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June 2, 2014
The Buyer's Guide
In an effort to carve out a niche on the stellar fantasy team here at Baseball Prospectus, I wanted a weekly column that would allow me to do three things: (1) to dive in-depth into individual player performance, (2) to offer BP readers advice on who to target in trades, who to hold onto, and who to sell without resorting to superficial analysis, and (3) to develop an interactive column with the readers.
This column will focus on an individual player each week, breaking down past performance and attempting to determine what fantasy owners can reasonably expect to transpire in the future. We’ll certainly focus on statistics—and primarily so—but it’s my hope that this space will also eventually allow us room to explore mechanical changes, new pitches, etc. with the help of other Baseball Prospectus writers who are much smarter than myself.
The goal of each column will be to determine whether an individual player is worth targeting in trades for fantasy owners, or if the player should be placed on the trading block and moved before his performance can drop off. However, the process of breaking down trends and doing our best to project future performance will inevitably be more useful than the ultimate “buy” or “sell” or “hold” label.
Most weeks, it should be simple enough for me to identify a particular player on whom to focus, but in other weeks, it may be a struggle. I’d like to invite you to offer your suggestions in the comments and on Twitter (you can drop suggestions for me at @JP_Breen). After all, the column is only successful if y’all are finding it useful and I’m featuring players y’all find worthwhile.
With that said, welcome to The Buyer’s Guide. Let’s do this.
Homer Bailey appeared to be on the precipice of becoming a top-tier fantasy starter. He was the 21st-ranked starting pitcher in ESPN fantasy leagues last year, and everything was trending properly. The velocity had increased in back-to-back seasons, the swinging-strike rate was up significantly, the ground-ball rate had improved every year since 2011, and his FIP dropped yet again to 3.31. Understandably, fantasy owners highly valued the 28-year-old hurler, drafting him as the 25th-highest starter—ahead of guys like Masahiro Tanaka, Gerrit Cole, Julio Teheran, and Michael Wacha.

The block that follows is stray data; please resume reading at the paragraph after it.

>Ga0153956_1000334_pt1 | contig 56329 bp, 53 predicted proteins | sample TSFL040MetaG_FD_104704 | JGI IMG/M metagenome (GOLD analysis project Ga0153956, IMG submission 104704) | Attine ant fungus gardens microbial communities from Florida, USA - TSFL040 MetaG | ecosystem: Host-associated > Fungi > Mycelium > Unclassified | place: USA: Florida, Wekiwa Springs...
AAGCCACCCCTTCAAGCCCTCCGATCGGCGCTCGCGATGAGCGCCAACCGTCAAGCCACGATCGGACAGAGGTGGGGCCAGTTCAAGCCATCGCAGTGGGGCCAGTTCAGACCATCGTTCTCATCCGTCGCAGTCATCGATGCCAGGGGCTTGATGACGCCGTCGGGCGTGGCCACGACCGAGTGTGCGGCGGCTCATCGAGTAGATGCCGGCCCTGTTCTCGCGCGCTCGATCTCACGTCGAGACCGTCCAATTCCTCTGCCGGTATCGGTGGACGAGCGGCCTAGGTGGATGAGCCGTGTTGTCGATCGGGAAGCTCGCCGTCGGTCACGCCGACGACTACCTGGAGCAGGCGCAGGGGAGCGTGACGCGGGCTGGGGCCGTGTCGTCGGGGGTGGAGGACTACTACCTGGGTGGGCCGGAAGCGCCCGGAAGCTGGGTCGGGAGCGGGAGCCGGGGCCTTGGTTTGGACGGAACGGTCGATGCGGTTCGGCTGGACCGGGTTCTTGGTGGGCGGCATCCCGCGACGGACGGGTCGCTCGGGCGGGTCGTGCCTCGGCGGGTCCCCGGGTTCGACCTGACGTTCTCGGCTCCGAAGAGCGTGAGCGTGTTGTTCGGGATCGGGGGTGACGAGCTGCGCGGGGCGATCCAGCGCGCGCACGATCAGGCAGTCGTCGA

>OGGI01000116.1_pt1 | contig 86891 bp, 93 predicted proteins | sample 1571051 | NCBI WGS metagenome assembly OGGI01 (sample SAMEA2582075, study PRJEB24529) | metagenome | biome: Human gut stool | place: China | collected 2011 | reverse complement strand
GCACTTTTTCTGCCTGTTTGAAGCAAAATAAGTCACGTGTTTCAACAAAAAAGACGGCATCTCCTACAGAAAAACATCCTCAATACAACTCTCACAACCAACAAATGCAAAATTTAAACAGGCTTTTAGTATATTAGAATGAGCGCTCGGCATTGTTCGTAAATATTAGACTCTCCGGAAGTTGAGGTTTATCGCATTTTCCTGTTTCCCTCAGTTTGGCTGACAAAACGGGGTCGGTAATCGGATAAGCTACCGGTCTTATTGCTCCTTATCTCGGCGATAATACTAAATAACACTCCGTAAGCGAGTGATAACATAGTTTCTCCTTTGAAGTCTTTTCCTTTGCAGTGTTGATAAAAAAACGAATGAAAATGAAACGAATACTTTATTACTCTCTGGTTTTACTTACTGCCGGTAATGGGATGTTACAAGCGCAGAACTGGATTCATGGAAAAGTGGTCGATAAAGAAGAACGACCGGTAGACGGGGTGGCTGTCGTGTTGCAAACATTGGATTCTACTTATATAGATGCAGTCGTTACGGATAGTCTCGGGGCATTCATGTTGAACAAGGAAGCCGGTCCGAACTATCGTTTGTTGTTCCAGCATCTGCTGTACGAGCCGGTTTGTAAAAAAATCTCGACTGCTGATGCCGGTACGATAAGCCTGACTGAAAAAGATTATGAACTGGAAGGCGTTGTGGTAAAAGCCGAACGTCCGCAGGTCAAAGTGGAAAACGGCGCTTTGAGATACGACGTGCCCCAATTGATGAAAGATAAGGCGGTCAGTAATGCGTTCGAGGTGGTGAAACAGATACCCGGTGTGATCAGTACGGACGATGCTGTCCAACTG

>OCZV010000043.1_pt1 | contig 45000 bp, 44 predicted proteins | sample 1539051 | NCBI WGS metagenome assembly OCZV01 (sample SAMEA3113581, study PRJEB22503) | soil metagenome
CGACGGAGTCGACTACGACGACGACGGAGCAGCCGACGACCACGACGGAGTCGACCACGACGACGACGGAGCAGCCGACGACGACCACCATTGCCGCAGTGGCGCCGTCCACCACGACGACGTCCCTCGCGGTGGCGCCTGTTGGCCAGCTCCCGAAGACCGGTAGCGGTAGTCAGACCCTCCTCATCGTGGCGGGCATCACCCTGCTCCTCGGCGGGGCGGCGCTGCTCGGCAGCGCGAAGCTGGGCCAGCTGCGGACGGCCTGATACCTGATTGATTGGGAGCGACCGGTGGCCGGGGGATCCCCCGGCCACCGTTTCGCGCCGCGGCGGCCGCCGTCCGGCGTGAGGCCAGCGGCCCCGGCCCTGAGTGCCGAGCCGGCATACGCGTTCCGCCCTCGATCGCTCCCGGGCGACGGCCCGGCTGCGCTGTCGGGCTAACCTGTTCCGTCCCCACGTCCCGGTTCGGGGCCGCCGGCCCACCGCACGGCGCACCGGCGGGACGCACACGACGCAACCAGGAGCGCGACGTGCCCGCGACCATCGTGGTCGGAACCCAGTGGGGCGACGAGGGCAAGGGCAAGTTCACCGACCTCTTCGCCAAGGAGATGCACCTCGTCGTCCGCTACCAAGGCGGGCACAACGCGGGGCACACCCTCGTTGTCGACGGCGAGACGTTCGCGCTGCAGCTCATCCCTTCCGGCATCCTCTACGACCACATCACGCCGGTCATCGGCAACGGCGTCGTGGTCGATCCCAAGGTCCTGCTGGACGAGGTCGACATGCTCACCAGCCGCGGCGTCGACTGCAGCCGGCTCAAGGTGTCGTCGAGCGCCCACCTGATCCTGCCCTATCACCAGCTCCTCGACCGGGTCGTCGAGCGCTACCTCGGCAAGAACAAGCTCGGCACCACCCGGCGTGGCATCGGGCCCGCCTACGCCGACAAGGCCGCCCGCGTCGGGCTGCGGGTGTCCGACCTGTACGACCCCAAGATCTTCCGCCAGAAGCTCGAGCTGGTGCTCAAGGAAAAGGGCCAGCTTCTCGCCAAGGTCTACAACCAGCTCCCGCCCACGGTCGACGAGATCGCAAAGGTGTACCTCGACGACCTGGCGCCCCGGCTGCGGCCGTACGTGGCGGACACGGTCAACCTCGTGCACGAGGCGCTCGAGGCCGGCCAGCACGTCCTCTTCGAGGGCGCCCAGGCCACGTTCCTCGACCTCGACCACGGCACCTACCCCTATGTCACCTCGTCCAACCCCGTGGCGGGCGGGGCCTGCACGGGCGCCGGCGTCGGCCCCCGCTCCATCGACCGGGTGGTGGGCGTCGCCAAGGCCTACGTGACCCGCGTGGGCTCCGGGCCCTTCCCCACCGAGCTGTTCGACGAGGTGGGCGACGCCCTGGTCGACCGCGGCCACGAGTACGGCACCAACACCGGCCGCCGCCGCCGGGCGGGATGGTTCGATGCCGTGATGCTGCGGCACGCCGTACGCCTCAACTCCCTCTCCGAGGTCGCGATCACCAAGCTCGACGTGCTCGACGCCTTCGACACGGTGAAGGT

Thus, it’s understandable that many owners are disheartened and perhaps even inconsolable with regard to Bailey’s start to the season. He owns a 5.04 ERA with a gag-inducing 1.51 WHIP, and opposing teams are hitting a cool .292 against him. Coming into Sunday, Bailey was the 125th-ranked starter in ESPN leagues. He’s been an unmitigated dumpster fire for fantasy owners.
Five of his six starts in the month of May, however, have quietly been quality starts, which has led some fantasy owners to believe he could perhaps be shaking the monkey off his back and once again be poised to become a solid no. 3 fantasy starter.
The recent string of quality starts is certainly reassuring, but I’m much more interested in the underlying skill set. Bailey is one of the handful of starting pitchers who have compiled a better-than-average strikeout rate, walk rate, and ground-ball percentage. He owns a 19.9 percent strikeout rate, a 7.4 percent walk rate, and a 54.9 percent ground-ball rate. Around these parts, I hear we call that The Holy Trinity. And speaking as someone who’s currently trudging through graduate school studying religious history, I can dig it.
To put those numbers in perspective, check out the year-to-date rankings (in ESPN leagues) of the other starters who came into the weekend with The Holy Trinity:
Everyone who qualifies for The Holy Trinity is essentially a top-50 starter with the exception of Brandon McCarthy and Homer Bailey, who both appear to be outliers and are well outside the top 100. Such a difference naturally leads one to believe that their performance and subsequent fantasy ranking should improve and become closer to their counterparts throughout the remainder of the season.
Fantasy owners should be encouraged that his sudden velocity spike from 2013 has carried over into the 2014 season. His fastball averaged 95.34 mph a year ago and his sinker averaged 94.49 mph. This year, his fastball is at 95.26 mph and his sinker is at 94.81 mph. Velocity spikes can be fickle and some argue they can lead to injury, but it appears Bailey is showing some consistency in that realm.